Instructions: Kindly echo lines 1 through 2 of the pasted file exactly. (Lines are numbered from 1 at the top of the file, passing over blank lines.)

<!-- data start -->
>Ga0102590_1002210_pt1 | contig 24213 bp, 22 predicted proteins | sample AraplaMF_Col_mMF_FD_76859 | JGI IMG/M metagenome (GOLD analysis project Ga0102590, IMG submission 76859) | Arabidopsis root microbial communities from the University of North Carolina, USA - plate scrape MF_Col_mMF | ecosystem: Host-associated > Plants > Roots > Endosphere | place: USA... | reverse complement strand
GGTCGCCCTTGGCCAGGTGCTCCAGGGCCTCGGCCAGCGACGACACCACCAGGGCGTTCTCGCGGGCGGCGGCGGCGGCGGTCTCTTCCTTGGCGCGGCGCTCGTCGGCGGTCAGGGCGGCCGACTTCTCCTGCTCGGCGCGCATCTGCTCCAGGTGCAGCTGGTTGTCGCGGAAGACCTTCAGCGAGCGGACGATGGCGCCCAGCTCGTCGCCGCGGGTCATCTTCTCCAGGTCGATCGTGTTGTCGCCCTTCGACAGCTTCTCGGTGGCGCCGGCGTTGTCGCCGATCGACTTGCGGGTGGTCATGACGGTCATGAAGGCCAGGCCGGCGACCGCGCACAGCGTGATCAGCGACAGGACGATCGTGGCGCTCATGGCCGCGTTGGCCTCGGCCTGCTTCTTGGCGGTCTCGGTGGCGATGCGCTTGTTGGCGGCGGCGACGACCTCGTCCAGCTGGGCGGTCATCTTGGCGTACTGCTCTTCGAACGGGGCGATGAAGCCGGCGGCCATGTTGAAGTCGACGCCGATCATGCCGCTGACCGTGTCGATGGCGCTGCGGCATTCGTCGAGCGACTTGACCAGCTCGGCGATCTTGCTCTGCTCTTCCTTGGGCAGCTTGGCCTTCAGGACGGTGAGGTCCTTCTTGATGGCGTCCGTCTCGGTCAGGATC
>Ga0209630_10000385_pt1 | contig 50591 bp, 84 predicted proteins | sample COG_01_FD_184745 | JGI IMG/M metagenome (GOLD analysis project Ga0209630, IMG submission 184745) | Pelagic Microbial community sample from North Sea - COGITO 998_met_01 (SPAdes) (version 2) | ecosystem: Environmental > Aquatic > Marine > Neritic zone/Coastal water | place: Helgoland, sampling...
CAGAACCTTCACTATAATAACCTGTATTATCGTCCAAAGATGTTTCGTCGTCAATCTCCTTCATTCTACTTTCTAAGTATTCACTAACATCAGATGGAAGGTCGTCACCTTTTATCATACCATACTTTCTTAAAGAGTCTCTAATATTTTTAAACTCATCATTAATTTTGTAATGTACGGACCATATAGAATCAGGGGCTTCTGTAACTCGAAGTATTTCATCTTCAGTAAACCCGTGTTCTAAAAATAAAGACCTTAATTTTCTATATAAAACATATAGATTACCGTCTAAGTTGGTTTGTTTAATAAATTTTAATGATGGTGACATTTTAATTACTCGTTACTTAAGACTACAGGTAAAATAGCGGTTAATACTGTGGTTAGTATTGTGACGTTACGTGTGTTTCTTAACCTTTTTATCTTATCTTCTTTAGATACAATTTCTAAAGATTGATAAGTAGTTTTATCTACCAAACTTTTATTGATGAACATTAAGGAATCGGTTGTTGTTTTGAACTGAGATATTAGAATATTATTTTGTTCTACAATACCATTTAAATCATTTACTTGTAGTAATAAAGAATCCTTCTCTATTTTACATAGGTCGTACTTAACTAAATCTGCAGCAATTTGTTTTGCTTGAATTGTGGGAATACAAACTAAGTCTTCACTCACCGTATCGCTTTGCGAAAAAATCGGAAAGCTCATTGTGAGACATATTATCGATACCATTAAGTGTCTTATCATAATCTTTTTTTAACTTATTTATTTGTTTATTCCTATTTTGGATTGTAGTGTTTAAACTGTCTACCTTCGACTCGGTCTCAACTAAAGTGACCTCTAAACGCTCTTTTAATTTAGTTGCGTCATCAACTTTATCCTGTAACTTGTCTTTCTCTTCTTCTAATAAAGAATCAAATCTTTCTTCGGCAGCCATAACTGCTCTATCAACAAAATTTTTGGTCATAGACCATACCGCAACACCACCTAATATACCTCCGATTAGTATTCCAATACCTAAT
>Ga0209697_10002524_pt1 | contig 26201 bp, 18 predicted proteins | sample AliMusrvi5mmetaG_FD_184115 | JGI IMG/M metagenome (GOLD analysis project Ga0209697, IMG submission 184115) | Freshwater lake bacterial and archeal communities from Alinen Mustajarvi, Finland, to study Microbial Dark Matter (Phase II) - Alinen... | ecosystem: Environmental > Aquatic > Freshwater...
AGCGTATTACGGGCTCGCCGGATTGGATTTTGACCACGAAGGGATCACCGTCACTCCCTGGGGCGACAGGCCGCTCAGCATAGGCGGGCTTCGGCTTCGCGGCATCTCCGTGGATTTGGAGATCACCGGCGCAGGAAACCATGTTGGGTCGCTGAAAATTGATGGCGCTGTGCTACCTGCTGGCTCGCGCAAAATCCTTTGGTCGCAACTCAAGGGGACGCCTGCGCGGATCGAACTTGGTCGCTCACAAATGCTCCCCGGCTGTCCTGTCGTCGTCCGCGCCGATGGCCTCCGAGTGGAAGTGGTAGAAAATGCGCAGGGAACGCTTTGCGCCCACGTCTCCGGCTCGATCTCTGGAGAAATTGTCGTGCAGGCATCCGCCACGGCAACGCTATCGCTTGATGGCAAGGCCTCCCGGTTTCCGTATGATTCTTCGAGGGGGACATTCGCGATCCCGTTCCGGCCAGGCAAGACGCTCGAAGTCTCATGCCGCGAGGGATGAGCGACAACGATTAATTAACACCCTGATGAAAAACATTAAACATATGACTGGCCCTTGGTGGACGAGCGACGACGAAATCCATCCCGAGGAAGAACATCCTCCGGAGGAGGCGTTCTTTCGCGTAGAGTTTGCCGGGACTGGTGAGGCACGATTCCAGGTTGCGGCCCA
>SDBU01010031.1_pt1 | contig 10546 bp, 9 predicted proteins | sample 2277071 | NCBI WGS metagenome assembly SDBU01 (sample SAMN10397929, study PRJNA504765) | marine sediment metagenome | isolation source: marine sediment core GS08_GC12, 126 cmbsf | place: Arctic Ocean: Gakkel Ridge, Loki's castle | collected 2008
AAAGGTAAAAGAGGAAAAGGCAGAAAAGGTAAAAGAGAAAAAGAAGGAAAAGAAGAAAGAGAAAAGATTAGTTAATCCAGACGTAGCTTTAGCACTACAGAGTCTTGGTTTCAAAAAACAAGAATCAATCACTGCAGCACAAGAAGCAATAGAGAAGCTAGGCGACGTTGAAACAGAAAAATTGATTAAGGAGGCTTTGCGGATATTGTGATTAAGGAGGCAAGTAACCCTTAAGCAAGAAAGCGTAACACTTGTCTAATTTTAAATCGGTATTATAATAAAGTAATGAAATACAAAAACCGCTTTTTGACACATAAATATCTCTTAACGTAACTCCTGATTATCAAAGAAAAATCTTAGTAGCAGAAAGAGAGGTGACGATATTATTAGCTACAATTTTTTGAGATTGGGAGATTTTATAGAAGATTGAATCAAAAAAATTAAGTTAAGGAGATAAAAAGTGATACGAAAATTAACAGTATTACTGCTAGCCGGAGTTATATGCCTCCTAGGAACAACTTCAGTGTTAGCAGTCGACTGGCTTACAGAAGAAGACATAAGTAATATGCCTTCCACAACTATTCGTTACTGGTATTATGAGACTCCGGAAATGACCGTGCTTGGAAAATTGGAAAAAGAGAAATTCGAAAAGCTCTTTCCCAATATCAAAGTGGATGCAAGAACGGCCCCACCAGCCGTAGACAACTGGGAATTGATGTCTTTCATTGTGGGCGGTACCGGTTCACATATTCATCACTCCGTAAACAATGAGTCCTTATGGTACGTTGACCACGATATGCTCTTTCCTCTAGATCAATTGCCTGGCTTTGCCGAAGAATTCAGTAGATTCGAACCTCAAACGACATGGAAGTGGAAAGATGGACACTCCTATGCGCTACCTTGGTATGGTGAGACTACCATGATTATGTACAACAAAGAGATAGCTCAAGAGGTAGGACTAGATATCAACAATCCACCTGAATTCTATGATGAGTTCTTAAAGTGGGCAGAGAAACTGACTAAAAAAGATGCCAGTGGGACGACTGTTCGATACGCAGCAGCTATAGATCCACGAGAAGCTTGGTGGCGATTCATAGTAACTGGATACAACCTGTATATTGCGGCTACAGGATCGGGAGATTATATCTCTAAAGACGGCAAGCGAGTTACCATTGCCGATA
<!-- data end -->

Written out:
>Ga0102590_1002210_pt1 | contig 24213 bp, 22 predicted proteins | sample AraplaMF_Col_mMF_FD_76859 | JGI IMG/M metagenome (GOLD analysis project Ga0102590, IMG submission 76859) | Arabidopsis root microbial communities from the University of North Carolina, USA - plate scrape MF_Col_mMF | ecosystem: Host-associated > Plants > Roots > Endosphere | place: USA... | reverse complement strand
GGTCGCCCTTGGCCAGGTGCTCCAGGGCCTCGGCCAGCGACGACACCACCAGGGCGTTCTCGCGGGCGGCGGCGGCGGCGGTCTCTTCCTTGGCGCGGCGCTCGTCGGCGGTCAGGGCGGCCGACTTCTCCTGCTCGGCGCGCATCTGCTCCAGGTGCAGCTGGTTGTCGCGGAAGACCTTCAGCGAGCGGACGATGGCGCCCAGCTCGTCGCCGCGGGTCATCTTCTCCAGGTCGATCGTGTTGTCGCCCTTCGACAGCTTCTCGGTGGCGCCGGCGTTGTCGCCGATCGACTTGCGGGTGGTCATGACGGTCATGAAGGCCAGGCCGGCGACCGCGCACAGCGTGATCAGCGACAGGACGATCGTGGCGCTCATGGCCGCGTTGGCCTCGGCCTGCTTCTTGGCGGTCTCGGTGGCGATGCGCTTGTTGGCGGCGGCGACGACCTCGTCCAGCTGGGCGGTCATCTTGGCGTACTGCTCTTCGAACGGGGCGATGAAGCCGGCGGCCATGTTGAAGTCGACGCCGATCATGCCGCTGACCGTGTCGATGGCGCTGCGGCATTCGTCGAGCGACTTGACCAGCTCGGCGATCTTGCTCTGCTCTTCCTTGGGCAGCTTGGCCTTCAGGACGGTGAGGTCCTTCTTGATGGCGTCCGTCTCGGTCAGGATC